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Wed Feb 27, 2013, 04:28 PM

Medicare Uncovered: What’s in a name? (the GOP prettifies vouchers)



Some brief history of vouchers, and how we describe them, is in order: Since economists Henry Aaron and Robert Reischauer called for voucherizing Medicare back in the mid-1990s, the concept has been painted with a lot of lipstick. Aaron and Reischauer dubbed it “premium support.” After all, the government would be giving Medicare beneficiaries money “support” to pay for a “premium.” But lipstick on a pig doesn’t do away with the pig. And a voucher plan by another name is still a voucher plan.

“Premium support” seemed less harsh than “voucher” and conveyed a veneer of objectivity. The wonk and foundation community liked the term. Sometimes those folks used the term “defined contribution.” That was really wonky, and most Americans had no clue what it meant. It was a term borrowed from the pension world, where Americans once had good “defined benefit” plans, in which benefits were determined by a formula based on age and years of service on the job. Those have been replaced by the less good “defined contribution” plans, like 401(k)s, in which employer contributions are optional, and workers’ own contributions determine the benefit they eventually get. “Defined contribution” in the context of Medicare means the size of the contribution the government makes determines how good the coverage will be.

In the late 1990s and afterwards, voucher supporters, notably conservatives and Republicans, used the term “Medicare privatization.” The term meant that private insurers would have a larger role in providing Medicare benefits, on the theory they could provide benefits cheaper than the government. That has not necessarily been the case. Currently, private insurers provide the prescription drug benefit for all beneficiaries, and they also provide all Medicare benefits for million or so Americans who have chosen Medicare Advantage plans. For the rest of Medicare recipients, the government still provides the benefits.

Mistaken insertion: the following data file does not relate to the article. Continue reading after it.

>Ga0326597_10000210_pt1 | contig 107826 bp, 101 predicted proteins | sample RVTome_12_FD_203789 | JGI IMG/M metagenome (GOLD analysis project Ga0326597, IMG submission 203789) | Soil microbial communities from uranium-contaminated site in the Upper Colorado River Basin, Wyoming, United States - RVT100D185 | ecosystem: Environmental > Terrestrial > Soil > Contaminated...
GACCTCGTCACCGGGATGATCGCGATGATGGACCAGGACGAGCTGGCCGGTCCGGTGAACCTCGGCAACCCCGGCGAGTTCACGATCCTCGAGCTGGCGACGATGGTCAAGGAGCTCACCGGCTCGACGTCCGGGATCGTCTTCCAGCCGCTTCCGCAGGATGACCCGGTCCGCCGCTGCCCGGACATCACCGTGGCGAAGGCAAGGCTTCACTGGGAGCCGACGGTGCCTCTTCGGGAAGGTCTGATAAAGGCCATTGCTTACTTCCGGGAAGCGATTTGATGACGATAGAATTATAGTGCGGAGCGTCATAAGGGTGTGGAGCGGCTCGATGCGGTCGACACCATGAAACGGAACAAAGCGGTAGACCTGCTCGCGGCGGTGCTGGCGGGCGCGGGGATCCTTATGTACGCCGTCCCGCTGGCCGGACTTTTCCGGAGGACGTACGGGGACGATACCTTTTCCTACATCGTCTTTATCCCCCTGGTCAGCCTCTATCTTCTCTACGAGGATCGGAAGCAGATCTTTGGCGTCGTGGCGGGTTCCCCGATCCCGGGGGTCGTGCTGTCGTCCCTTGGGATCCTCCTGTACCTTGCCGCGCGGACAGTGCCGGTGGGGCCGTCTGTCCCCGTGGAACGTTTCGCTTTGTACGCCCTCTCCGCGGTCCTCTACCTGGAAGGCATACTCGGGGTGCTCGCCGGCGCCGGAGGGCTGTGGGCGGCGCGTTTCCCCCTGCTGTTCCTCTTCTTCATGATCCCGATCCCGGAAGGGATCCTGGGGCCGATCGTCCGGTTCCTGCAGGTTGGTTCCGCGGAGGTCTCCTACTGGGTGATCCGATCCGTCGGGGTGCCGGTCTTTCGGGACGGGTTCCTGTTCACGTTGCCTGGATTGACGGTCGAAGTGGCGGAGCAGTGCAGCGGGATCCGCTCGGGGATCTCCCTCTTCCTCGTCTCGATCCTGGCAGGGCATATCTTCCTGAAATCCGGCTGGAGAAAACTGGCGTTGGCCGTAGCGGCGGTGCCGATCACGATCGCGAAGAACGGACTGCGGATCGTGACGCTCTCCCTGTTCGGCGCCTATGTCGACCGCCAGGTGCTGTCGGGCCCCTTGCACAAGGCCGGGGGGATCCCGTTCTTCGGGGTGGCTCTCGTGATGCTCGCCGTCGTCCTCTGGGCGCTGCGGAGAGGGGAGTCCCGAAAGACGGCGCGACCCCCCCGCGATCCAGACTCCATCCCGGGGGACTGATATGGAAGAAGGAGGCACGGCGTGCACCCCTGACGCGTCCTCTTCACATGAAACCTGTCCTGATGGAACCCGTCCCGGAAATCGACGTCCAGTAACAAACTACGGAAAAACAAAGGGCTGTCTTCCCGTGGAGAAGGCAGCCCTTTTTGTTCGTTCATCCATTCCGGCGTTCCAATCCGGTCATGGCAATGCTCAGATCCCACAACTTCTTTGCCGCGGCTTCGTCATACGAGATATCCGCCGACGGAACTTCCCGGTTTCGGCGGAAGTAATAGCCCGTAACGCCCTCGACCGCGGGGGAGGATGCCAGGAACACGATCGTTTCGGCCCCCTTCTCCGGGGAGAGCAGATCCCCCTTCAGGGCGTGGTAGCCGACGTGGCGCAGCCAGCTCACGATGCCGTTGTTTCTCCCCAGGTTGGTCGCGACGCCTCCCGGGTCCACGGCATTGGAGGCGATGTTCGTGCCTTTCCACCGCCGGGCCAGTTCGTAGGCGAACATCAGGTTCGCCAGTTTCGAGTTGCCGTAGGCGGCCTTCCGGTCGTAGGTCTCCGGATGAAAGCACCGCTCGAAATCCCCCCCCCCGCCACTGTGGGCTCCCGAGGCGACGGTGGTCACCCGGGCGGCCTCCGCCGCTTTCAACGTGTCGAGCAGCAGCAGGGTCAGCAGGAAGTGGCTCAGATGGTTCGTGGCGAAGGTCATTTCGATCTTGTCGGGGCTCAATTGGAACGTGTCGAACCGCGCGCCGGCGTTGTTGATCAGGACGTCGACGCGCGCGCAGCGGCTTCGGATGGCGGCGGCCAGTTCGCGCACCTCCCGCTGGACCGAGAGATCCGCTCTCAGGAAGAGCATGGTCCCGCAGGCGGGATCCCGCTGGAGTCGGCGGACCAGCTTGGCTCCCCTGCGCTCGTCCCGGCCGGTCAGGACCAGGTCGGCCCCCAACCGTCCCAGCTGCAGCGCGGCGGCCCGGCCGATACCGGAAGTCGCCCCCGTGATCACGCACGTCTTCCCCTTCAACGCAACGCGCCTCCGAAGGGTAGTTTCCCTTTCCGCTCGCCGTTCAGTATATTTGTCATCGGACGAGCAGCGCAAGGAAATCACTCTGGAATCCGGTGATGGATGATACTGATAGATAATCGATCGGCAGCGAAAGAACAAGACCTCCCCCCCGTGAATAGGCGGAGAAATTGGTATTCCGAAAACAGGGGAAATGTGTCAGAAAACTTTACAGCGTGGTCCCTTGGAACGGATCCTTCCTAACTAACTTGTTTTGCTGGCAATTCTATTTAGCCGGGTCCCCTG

The idea of privatizing Medicare has not resonated with large segments of the public. Republicans—who mostly supported the concept—believe it is time for new language, as the National Journal reported. Testing showed that people think of the word “premium” as something high end, like a car, not insurance, and certainly not something low end like paying more for their healthcare. Sanger-Katz reports that the testing showed that the public likes the words “choice” and “competition.” Sounds a little like Frank Luntz, doesn’t it? So Republicans have banished “premium support” from their talking points in favor of the new term, “competitive bidding.”

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Reply Medicare Uncovered: What’s in a name? (the GOP prettifies vouchers) (Original post)
Bill USA Feb 2013 OP
southernyankeebelle Feb 2013 #1

Response to Bill USA (Original post)

Wed Feb 27, 2013, 04:35 PM

1. Well folks you know what they say about pigs. A pig can't smell its own hole. Just


saying the whole thing stinks to high heaven. Anything that comes out of a republicans mouth when it comes to healthcare I would not believe. I'm willing to think many don't trust them either.

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